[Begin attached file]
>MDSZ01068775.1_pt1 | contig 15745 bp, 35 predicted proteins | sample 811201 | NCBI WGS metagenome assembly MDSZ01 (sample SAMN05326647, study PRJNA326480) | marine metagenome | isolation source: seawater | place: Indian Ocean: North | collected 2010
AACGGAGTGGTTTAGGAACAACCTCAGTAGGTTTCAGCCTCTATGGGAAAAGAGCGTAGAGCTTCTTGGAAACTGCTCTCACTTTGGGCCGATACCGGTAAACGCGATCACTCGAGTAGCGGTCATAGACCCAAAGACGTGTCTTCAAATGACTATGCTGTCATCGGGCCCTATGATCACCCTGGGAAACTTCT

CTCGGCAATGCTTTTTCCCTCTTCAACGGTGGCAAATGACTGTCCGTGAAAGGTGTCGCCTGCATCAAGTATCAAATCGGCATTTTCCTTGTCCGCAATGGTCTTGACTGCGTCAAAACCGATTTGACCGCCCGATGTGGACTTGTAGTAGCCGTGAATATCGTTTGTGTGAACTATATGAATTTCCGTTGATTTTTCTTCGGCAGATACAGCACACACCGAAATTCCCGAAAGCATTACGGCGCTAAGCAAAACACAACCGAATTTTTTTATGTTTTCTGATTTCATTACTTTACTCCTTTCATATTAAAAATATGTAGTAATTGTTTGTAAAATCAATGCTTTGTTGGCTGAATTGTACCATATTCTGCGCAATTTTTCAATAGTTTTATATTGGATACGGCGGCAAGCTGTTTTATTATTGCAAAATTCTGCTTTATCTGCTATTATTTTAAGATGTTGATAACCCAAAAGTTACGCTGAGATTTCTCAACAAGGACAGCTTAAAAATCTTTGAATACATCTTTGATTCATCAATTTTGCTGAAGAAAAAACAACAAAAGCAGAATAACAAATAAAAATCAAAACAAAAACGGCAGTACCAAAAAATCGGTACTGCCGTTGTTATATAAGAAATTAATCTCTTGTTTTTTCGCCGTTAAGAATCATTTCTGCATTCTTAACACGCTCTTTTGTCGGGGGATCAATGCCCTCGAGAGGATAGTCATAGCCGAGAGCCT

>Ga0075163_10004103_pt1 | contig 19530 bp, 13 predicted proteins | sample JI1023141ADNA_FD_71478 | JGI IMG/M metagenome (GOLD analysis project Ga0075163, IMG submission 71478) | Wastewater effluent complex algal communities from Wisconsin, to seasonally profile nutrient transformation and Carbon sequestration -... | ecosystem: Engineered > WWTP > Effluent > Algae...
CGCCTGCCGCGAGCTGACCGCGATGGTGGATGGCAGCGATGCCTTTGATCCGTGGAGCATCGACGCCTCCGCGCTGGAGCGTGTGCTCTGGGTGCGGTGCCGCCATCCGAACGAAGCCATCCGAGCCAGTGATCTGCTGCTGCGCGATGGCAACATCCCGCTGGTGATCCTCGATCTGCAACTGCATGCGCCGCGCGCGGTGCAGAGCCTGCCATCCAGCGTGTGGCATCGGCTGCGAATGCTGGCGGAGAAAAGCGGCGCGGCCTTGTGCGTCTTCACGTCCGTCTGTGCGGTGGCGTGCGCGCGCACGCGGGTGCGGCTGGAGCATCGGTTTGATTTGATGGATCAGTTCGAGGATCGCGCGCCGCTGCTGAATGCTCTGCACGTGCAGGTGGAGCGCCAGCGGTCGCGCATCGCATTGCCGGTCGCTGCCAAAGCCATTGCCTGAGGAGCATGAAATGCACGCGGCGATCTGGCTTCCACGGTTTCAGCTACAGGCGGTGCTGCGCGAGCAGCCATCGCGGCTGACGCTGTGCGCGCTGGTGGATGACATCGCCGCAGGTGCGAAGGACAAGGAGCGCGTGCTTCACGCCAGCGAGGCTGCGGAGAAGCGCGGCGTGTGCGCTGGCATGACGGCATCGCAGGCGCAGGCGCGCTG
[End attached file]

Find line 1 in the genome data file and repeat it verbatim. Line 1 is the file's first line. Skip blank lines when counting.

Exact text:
>MDSZ01068775.1_pt1 | contig 15745 bp, 35 predicted proteins | sample 811201 | NCBI WGS metagenome assembly MDSZ01 (sample SAMN05326647, study PRJNA326480) | marine metagenome | isolation source: seawater | place: Indian Ocean: North | collected 2010